State liquor commission struggles with new restaurant service rules

Return To Article
Add a comment
  • Utah_1 Salt Lake City, UT
    July 31, 2013 10:12 a.m.

    The previous law wasn't clear enough that someone could be sipping on their wine while they were reading the menu and the liquor cops were causing restaurants grief all of a sudden with no change in the law.

    So the restaurants wanted a clarification in the law (that passed this year) that it was fine to be sipping wine at olive garden while you are reading the menu.

    Why don't they leave it at that and tell the liquor cops they are in violation of the law. Dabc even having the discussion means they totally missed it.

  • DN Subscriber 2 SLC, UT
    July 30, 2013 6:39 p.m.

    A stupid law.

    Not as stupid as Utah liquor laws were int he past, but still stupid.

    Change it next session. And, get the state out of the "state liquor store" business and privatize that with whatever rules and taxes you want, but we don't need state employees running wholesale and retail operations that hundreds of private businesses can do faster, better and cheaper, saving taxpayers millions of dollars in operational costs and retirement benefits.

  • Lagomorph Salt Lake City, UT
    July 30, 2013 6:05 p.m.

    Problematic situations should be rare. Waitstaff commonly take drink orders at the time patrons are seated, usually simultaneously with the appetizer order. If an appetizer is ordered, that's food, and the law has been satisfied. There is no need to grill the customer as to intent. If the customers don't order food with the drinks, but are seriously perusing the menu, the waitstaff can make a reasoned judgment of intent to eat. The problems arise from uncommon situations, such as patrons being seated temporarily while waiting for a table to become available who want a drink while they wait. It's no big deal for waitstaff to explain the law and ask if the diners intend to eat. It happens all the time. Sure, someone can game the system and say they changed their mind about eating after being served a drink, but that has to be the exception. There is no point in excessively burdening the normal patron to catch the outlier.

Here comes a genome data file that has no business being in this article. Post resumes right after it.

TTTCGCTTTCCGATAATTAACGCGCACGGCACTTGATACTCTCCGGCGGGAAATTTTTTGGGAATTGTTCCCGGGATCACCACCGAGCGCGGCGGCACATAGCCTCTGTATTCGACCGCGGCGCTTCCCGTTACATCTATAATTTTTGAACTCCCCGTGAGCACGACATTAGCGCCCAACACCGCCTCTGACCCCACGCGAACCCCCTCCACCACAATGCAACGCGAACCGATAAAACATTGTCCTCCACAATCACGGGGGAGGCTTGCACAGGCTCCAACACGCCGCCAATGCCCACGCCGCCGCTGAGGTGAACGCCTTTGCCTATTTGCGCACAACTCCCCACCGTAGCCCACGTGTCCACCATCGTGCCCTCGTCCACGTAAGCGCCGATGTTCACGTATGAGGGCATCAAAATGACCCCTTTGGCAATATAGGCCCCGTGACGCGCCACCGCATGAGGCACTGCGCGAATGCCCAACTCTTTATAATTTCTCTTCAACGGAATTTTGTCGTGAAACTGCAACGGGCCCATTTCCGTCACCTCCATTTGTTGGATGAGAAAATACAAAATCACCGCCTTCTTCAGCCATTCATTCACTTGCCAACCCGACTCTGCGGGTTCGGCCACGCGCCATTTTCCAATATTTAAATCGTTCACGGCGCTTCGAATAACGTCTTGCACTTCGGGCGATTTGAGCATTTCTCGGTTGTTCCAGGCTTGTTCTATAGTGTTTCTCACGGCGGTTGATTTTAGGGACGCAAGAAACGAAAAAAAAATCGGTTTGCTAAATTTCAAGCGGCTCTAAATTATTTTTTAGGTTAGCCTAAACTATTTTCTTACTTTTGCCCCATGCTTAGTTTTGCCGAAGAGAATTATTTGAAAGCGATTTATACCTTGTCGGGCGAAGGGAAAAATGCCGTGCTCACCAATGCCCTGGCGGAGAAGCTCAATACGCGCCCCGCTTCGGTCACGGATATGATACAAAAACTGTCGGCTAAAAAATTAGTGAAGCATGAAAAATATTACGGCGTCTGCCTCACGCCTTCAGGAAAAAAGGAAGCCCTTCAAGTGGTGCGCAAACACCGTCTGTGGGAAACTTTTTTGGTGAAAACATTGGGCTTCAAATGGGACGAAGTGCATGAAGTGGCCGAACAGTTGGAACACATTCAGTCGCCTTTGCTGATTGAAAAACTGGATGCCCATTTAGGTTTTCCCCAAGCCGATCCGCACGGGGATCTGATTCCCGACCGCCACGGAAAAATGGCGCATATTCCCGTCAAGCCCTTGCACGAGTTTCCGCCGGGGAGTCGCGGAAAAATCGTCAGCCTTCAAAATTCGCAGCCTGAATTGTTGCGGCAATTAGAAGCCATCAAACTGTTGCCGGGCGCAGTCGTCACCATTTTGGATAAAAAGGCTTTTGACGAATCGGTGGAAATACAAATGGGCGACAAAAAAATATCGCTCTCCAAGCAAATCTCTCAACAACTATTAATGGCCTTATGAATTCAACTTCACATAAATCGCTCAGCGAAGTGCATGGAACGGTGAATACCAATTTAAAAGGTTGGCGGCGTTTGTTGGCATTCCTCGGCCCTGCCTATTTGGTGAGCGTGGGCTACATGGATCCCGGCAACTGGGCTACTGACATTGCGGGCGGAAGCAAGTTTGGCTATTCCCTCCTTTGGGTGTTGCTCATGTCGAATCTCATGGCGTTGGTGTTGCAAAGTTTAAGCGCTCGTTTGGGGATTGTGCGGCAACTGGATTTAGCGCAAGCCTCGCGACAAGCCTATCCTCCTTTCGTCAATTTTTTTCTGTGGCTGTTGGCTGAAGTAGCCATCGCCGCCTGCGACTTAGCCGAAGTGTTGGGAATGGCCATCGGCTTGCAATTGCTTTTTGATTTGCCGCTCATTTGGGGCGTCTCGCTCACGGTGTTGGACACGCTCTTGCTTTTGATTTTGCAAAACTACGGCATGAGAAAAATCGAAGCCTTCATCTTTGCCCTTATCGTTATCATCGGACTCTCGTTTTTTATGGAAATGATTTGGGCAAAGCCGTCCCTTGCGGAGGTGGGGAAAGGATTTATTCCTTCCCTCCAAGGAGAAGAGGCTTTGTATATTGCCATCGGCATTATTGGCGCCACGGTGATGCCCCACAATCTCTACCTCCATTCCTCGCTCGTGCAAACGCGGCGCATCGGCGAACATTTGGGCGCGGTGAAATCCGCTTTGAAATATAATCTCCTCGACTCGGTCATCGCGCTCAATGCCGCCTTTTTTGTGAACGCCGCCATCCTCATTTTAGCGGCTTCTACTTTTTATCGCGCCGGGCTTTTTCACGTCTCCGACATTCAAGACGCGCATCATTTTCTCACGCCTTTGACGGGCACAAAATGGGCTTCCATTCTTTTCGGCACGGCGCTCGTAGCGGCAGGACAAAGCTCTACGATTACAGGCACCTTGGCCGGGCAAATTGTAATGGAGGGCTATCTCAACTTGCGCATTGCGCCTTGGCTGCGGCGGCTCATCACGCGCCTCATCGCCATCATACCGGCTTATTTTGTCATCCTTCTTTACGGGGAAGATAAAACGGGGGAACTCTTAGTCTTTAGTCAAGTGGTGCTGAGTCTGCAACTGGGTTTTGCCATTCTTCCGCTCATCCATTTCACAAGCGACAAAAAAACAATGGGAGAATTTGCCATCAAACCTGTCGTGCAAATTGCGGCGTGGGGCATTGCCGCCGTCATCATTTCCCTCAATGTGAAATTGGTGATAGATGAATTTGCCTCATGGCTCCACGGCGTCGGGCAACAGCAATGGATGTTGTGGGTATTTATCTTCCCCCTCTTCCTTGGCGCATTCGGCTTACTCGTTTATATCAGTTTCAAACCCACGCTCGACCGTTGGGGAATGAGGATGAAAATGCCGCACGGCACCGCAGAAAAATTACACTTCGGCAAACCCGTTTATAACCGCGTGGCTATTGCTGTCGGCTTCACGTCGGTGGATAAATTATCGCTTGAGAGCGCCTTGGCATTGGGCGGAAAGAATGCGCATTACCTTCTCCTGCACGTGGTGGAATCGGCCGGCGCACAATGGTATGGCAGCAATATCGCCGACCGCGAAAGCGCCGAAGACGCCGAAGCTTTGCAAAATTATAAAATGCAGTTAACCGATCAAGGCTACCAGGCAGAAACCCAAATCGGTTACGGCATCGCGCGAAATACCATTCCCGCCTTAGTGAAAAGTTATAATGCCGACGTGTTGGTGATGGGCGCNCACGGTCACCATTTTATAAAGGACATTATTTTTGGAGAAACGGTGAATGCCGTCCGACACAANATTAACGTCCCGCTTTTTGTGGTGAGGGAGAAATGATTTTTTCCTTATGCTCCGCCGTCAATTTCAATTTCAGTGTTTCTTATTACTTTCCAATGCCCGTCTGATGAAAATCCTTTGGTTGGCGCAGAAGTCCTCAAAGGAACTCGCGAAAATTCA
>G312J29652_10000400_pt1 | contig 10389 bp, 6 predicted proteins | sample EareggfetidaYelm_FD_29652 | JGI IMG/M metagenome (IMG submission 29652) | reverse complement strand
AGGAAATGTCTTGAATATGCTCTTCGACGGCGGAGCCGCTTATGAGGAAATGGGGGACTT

The DABC commissioners might have a better shot at crafting the regulations if some of them had ever actually been in the position of ordering a drink at a restaurant.

  • Vincent Vega Orem, UT
    July 30, 2013 5:18 p.m.

    This state is so backwards